Shared 2 times
“Why are we always the last to leave?”
Kids in church leadership families ask this question every week. They typically don’t mind showing up early to set up. It’s a small price of admission for the chance to play 1,000 games of tag in a vacant building! But by the end of the day, and after eating all the leftover Sunday school snacks, children catch the “I’m bored and tired” bug. They just want mom or dad to lock up the ministry doors and head for home. It makes sense. There’s always next week, right?
Are you familiar with the pains of “first in, last out” leadership?
Maybe you or your kids are the ones asking, “Can we go home now?” It’s true; over-commitment and a lack of boundaries by well-meaning servants cause plenty of unnecessary strain. Lots can be written about church leaders who sacrifice personal or family health on the altar of ministry. Even more can be written about children who are turned off from faith because parents or pastors chose to be poor role models.
**Spoiler Alert** Today’s blog is NOT going to tackle these issues.
However, this post might give you some practical advice to avoid the pitfalls of “first in, last out” leadership.
The Apostle Paul did a good thing telling the body of Christ about spiritual gifts in 1 Corinthians 12. It was particularly wise of him to tell leaders to take their role seriously (cf. Romans 12:8). “Lead diligently” is a great guideline, but what does that mean in practical terms? Serve consistently? Be thoughtful? Stick with church through thick and thin? Help anyone and everyone? Show up early and stay late? There’s a lot of room for interpretation as to what “diligent” actually entails.
“Spoudē,” the Greek word for “diligent” used by Paul, emphasizes the importance of leading earnestly and carefully. Godly leadership requires character and devotion in action for the sake of others. For this to take root among followers, wise leaders model a “first in, last out” approach.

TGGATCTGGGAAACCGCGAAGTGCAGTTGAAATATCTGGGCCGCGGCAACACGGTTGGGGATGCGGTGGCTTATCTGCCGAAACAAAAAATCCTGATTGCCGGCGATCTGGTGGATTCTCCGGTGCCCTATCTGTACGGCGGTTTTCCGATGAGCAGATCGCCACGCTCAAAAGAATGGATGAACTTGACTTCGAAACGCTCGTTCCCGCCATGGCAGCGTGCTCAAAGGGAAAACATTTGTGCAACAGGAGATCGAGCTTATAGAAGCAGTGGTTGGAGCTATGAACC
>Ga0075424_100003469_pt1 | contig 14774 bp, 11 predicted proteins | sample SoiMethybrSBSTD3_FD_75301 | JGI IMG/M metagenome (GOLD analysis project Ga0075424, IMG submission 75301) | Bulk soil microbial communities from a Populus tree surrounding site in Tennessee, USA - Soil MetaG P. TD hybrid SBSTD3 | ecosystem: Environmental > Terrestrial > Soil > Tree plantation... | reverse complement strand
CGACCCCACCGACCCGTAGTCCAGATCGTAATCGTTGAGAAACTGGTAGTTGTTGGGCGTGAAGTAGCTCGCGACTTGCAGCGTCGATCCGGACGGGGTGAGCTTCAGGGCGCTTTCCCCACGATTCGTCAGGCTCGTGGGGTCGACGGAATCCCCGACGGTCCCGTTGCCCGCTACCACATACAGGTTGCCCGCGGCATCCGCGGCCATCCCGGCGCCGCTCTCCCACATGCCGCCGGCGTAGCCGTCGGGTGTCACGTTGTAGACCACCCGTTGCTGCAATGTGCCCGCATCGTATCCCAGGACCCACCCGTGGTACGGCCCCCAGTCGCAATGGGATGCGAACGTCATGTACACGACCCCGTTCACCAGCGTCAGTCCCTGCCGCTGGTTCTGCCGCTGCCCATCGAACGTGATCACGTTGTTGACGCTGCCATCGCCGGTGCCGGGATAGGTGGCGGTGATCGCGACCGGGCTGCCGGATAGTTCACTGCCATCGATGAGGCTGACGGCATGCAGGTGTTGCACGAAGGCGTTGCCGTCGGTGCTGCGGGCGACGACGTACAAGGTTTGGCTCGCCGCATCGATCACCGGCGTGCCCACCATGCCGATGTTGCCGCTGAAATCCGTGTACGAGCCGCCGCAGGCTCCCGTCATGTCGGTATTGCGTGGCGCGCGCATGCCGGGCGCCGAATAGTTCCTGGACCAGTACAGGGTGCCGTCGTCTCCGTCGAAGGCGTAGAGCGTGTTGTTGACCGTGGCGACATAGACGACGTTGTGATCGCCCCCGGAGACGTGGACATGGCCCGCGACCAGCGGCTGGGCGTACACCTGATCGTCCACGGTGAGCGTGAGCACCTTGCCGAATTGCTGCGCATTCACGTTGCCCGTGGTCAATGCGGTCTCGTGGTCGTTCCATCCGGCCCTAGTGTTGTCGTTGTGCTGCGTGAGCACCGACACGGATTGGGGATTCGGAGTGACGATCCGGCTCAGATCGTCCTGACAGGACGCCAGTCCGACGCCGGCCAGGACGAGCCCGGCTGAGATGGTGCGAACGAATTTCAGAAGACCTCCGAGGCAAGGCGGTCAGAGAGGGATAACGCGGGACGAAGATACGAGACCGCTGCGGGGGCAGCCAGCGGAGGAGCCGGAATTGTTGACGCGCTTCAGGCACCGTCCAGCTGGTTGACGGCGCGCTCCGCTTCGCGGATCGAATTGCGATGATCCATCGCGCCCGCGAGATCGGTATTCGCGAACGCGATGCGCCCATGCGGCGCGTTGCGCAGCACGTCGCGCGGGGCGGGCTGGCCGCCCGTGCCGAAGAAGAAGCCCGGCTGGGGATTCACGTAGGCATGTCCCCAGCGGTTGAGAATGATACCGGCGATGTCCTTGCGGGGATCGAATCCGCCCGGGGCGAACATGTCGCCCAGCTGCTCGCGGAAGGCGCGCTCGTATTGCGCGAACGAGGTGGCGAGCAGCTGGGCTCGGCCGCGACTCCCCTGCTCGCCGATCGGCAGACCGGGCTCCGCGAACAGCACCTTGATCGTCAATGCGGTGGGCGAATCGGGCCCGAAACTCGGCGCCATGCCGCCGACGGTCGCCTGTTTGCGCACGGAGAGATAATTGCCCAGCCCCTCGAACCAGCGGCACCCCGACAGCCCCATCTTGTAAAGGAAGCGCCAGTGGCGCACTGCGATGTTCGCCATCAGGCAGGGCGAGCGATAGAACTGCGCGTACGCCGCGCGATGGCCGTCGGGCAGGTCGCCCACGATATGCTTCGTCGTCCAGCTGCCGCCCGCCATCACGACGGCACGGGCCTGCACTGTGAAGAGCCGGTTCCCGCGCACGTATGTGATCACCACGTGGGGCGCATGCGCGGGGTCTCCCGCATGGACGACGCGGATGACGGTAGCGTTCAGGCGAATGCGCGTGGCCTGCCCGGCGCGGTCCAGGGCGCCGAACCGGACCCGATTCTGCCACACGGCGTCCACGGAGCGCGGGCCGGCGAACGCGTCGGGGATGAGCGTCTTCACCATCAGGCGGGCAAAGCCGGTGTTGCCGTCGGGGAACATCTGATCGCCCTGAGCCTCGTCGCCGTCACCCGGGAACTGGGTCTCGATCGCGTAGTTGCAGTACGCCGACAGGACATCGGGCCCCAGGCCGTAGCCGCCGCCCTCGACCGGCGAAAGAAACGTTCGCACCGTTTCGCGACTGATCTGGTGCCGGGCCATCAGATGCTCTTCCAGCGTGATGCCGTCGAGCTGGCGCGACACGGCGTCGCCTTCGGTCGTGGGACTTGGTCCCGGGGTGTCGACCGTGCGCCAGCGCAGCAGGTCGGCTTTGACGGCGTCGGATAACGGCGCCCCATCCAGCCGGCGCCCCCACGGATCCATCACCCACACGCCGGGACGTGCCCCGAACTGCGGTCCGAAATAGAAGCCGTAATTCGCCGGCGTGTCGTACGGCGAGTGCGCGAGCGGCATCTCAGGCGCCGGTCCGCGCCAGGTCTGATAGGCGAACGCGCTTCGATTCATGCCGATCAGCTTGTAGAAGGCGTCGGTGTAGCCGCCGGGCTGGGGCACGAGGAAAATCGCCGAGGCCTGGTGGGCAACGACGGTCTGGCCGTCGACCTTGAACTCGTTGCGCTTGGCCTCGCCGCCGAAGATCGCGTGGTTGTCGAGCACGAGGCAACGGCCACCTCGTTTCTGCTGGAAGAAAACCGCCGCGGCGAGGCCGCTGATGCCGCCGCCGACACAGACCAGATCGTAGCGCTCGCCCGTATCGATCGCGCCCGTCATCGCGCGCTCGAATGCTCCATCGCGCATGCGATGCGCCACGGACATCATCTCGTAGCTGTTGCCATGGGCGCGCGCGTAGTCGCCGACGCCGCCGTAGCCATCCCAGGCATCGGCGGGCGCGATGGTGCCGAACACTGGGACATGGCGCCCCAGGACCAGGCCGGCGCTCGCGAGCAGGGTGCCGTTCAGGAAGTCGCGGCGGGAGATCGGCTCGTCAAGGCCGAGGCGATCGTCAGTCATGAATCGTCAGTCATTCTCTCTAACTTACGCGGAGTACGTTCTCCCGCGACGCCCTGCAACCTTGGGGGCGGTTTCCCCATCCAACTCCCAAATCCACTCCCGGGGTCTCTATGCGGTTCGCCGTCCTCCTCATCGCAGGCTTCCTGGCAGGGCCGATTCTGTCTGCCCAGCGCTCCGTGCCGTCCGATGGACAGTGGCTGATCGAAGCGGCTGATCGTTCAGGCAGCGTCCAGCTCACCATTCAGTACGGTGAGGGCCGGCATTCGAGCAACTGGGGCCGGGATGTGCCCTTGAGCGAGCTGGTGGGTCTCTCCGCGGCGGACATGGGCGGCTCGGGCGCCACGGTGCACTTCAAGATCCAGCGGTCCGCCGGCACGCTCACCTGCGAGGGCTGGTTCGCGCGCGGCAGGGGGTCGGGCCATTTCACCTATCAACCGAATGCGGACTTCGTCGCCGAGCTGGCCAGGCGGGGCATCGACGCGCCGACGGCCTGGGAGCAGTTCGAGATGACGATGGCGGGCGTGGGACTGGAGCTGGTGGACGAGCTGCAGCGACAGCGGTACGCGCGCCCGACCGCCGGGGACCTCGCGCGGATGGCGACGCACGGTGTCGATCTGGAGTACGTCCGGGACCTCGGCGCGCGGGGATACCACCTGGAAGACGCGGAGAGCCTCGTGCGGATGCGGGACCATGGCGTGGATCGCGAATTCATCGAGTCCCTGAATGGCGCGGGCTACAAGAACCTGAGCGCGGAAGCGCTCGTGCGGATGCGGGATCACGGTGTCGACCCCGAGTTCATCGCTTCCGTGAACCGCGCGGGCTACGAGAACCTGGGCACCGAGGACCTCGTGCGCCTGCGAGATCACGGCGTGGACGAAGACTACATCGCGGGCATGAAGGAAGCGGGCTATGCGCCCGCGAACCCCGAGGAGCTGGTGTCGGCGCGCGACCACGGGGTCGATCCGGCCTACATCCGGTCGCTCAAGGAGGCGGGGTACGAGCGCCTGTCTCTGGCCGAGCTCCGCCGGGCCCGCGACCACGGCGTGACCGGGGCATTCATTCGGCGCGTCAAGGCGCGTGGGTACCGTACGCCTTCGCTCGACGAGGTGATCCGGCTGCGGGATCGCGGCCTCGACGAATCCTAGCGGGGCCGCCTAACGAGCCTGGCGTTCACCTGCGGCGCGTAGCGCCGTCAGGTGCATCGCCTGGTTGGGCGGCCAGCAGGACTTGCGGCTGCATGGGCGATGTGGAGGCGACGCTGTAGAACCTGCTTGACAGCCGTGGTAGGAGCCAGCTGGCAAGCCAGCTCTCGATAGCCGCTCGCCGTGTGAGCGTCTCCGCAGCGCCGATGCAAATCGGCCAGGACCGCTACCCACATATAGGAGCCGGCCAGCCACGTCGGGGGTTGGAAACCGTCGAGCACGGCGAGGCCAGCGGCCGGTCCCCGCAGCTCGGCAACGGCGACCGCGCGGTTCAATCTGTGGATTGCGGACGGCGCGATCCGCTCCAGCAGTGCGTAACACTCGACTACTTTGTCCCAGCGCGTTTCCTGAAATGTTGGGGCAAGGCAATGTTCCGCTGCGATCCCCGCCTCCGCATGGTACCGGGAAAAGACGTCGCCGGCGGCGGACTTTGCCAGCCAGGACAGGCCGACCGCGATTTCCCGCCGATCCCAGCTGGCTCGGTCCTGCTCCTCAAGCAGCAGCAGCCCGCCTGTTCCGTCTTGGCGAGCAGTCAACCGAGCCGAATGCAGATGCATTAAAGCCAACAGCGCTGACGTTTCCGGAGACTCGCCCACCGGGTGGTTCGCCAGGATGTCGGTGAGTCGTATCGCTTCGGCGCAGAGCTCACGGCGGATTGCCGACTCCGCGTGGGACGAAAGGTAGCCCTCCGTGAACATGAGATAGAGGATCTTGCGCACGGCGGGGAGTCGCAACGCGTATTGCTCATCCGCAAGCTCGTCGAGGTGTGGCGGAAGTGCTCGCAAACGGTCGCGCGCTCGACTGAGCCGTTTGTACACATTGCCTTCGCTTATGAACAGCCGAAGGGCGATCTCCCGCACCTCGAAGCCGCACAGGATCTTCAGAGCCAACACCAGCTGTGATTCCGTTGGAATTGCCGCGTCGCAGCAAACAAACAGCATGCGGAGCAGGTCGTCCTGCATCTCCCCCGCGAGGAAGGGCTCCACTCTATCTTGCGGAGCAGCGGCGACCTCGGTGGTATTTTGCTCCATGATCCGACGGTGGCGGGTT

I recently read a book by my friends and ministry colleagues, Pat Cimo and Matt Markins. In Leading Kidmin: How to Drive Real Change in Children’s Ministry (released 8/2/2016), they argue an important point:
Becoming a change agent starts with the heart of a leader … it starts with you. (Pat Cimo & Matt Markins, Leading Kidmin)
This statement by Pat and Matt stuck out to me because many years ago I worked for a church leader who led by Christ-like example – a true model of “first in, last out” leadership.
- She demonstrated the fruit of the Spirit consistently.
- She invested her time and attention in other people’s development.
- Her heart was humble and bold.
- If you needed something, anything, she had your back.
- Her work ethic was impeccable.
- Her commitment to church and family were both high priorities.
- I rarely beat her into the office or left after her at the end of the day.
- When we ran events together, she was there for the start of set-up and the conclusion of teardown.
- No task was too lowly for her … ever.
- She modeled and multiplied God-honoring leadership like no one else.
Don’t let anyone look down on you because you are young [or whatever age you are!], but set an example for the believers in speech, in conduct, in love, in faith and in purity. (1 Timothy 4:12)
Every leader needs a certain level of resolve to face what needs to be faced in order to accomplish what God has called him or her to accomplish for His name’s sake. Don’t be surprised if your leadership footing feels unstable much of the time. Don’t give in to the demands of others when you know what’s right and good. Always take the high road – be an “on the level” leader even when it’s crazy hard. And when, not if, someone pulls at your shirt to leave before your job is done, stay committed to the task at hand from start to finish.
By adopting a healthy “first in, last out” leadership approach, you will be well on your way to setting a lasting example for the people in your care.
(Speaking of which … I think I’m the last one left at the office today. Time to head home!)